“By studying what other neighborhoods do and then modeling the attributes that you think are important or could help your neighborhood is a valuable resource for neighborhoods that feel under resourced,” said Judith Arnold, a neighborhood planner with the St. Louis Association of Community Organizations (SLACO).
On Saturday, June 16, the Ville and Benton Park neighborhoods joined together to participate in SLACO’s program Neighborhoods United for Change.
“We cover things like the special economic tools that are used by other neighborhoods, where many of the North Side neighborhoods knew nothing about that, such as special business districts,” Arnold said.
“It’s very easy to say that our neighborhoods are segregated by race. They are also segregated by lack of knowledge of what each does. Learning what other tools neighborhoods have used, because they have been using them for years, are invaluable in the redevelopment scope.”
Neighborhoods United for Change pairs residents from a North City neighborhood with other from a South City neighborhood for a half-day of touring neighborhoods on a bus and engaging in structured conversation involving impressions from the tour; ideas for bridging racial, economic and geographic divides; and brainstorming how to develop ongoing conversation and joint projects.
“If we really want to get the most out of this experience, people have to be prepared to have some tough conversations,” Harlan Hodge of SLACO said.
“We come to this conversation with a simple agreement that we’re going to have an assumption of good will. That assumption of good will says that we are all here to learn from each other, and that we can all benefit from each other’s wisdom.”
The group’s route began at the SLACO office in the West End and then went into the Ville Neighborhood in North St. Louis, where the group saw the former Annie Malone Children’s Home, the former Homer G. Phillips Hospital, the Poro Site, Turner and Turner middle schools, Sumner High School, and Tandy Park.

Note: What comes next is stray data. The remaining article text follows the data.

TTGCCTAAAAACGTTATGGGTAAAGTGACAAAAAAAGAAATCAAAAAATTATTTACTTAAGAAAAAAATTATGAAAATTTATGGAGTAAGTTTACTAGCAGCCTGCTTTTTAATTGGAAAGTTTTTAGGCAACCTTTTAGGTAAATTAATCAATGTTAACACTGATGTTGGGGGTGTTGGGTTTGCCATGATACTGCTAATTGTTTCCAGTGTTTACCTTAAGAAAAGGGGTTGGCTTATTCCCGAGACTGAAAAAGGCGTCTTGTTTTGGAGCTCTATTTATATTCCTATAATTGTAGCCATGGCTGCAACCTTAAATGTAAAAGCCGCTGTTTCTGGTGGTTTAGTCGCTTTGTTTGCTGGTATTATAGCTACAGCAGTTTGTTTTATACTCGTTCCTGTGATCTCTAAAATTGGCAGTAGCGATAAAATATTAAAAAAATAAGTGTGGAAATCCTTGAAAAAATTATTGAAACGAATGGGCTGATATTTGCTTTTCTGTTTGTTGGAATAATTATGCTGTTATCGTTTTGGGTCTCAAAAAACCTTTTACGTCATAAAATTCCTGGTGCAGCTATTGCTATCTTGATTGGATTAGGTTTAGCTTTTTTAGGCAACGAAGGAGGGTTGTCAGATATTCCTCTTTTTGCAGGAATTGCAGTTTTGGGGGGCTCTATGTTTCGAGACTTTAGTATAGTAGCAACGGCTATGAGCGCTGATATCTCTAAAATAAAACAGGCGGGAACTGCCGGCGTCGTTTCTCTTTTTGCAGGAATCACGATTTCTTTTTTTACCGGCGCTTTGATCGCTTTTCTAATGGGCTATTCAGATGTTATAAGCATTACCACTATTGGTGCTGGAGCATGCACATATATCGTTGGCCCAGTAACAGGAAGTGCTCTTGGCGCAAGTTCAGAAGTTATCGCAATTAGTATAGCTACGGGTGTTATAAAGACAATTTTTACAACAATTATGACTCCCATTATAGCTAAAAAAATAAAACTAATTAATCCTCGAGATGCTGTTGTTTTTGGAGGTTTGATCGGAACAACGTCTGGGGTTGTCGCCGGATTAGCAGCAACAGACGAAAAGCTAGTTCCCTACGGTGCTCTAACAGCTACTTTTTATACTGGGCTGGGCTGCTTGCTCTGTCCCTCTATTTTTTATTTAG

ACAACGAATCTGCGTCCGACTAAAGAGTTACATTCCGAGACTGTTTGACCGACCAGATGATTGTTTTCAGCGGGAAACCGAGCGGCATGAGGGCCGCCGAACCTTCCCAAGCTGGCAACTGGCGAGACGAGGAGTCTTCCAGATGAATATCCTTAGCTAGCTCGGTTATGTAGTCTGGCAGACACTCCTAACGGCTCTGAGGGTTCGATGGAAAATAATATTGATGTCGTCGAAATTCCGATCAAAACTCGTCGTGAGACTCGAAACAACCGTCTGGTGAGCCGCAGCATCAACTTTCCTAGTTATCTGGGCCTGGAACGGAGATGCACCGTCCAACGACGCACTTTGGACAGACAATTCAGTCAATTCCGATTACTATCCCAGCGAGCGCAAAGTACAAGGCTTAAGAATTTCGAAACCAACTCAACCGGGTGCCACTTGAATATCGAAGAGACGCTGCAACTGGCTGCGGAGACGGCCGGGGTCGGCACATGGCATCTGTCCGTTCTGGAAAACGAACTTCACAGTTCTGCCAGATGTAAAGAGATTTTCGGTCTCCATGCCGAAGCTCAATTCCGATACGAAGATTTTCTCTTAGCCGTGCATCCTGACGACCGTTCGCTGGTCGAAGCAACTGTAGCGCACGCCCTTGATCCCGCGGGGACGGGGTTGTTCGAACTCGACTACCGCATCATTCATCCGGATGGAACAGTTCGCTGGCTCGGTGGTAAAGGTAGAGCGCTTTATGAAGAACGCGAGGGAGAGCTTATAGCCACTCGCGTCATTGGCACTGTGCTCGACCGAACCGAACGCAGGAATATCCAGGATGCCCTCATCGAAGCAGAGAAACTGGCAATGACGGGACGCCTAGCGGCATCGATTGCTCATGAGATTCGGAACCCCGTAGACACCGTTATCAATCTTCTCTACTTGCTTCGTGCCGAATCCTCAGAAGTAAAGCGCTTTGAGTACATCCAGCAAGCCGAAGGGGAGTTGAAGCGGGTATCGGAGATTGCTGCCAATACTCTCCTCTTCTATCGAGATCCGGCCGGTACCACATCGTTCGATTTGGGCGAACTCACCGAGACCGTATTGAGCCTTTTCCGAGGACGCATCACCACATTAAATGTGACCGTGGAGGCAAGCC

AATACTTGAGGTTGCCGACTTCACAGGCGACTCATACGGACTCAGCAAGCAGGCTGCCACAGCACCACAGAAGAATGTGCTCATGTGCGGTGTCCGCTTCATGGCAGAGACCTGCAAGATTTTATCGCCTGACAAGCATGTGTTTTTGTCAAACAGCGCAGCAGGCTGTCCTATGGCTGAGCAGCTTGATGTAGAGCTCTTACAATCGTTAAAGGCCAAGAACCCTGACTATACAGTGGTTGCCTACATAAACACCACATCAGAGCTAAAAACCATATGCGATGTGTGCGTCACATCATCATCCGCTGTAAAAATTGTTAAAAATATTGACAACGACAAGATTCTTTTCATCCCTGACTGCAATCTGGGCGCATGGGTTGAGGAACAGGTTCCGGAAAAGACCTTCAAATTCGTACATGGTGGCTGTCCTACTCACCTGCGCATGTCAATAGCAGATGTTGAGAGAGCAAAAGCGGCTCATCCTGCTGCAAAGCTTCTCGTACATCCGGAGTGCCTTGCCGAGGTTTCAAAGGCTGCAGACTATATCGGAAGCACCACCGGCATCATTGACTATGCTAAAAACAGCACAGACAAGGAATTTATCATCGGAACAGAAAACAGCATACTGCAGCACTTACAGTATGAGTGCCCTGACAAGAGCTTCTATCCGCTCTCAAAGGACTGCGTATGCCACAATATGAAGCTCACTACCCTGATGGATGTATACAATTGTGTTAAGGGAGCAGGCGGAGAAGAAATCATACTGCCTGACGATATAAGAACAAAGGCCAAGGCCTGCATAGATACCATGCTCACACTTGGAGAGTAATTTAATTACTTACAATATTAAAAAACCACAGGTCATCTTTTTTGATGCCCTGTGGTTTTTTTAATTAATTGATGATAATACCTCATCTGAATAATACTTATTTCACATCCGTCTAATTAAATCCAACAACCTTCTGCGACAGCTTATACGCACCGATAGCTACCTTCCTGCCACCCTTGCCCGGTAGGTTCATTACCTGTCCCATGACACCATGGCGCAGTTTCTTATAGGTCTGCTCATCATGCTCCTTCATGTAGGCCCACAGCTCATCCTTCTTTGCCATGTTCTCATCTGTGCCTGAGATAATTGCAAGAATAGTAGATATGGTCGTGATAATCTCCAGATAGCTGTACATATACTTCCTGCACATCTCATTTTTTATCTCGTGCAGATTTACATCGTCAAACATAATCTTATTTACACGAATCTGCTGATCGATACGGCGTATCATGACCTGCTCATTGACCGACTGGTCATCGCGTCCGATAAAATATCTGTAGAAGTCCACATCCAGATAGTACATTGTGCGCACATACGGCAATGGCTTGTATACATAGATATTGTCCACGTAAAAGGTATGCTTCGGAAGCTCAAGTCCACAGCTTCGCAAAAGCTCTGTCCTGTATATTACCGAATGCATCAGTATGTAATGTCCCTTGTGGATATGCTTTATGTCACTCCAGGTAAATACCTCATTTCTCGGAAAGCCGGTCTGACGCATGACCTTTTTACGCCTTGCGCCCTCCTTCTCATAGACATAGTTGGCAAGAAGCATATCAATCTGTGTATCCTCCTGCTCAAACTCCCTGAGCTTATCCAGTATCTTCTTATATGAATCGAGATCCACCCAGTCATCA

“I had heard of the hospital, Homer G. Phillips, I heard various things, Sumner High School, but I had not realized the great history behind it and how people can have great pride in these buildings, as well as the memories,” said South Side participant Bill Byrd.
All of the people participating in the program were leaders inside of their communities, such as neighborhood association presidents and community activists. Byrd has been a member of Benton Park West Neighborhood Association since 2004 and served various offices on the board. One of its board members, Linda Haney, represents the neighborhood at SLACO and the association is always represented at SLACO conferences.
On the second half of their trip, they went through Benton Park West neighborhood in South St. Louis where they saw two community gardens, a dog park, and Cherokee Street.
“Even though our communities look different, we still all have a lot of the same problems,” said North Side participant Julia Allen. “I used to think that our problems were different than everybody else’s problems, but they’re not.”
Julia is with an organization called 4theVille, organized out of the Regional Art Commission’s Community Arts Training (CAT) Institute.
Hodge of SLACO asked participants to give some solutions to the problems they saw in each other’s neighborhoods and highlighted the good in each other’s neighborhoods
“Benton Park West has a strong business association,” Allen said. “We don’t have that in the Ville, and if we organize that business association we might be able to get some different types of tax breaks to come into the neighborhood to support things like lighting the street and different things like that.”
The Neighborhoods United for Change program came about in 2016 as a result of the contention and turmoil that surfaced in the wake of Michael Brown’s police killing and subsequent unrest. After a year hiatus, the program has been back since March.
“This is a formal arrangement for people to get together,” Hodge said. “We don’t have to wait to do this formally. We can informally say, ‘Hey, can I show you around my neighborhood and then you show me around yours?’ That's the work that we can do on an individual level to transform our city into what we want it to be.”
SLACO plans more tours for this summer and wants neighborhood organizations to ask for its assistance in putting such a tour together.
For more information, visit http://www.slaco-mo.org/, call 314-361-9406 or visit SLACO at 5888 Plymouth Ave., St. Louis MO 63112, in Etzel Place Apartments building.
Ashley Jones is an Emma Bowen Foundation editorial intern at The St. Louis American, supported by a grant from the Democracy Fund.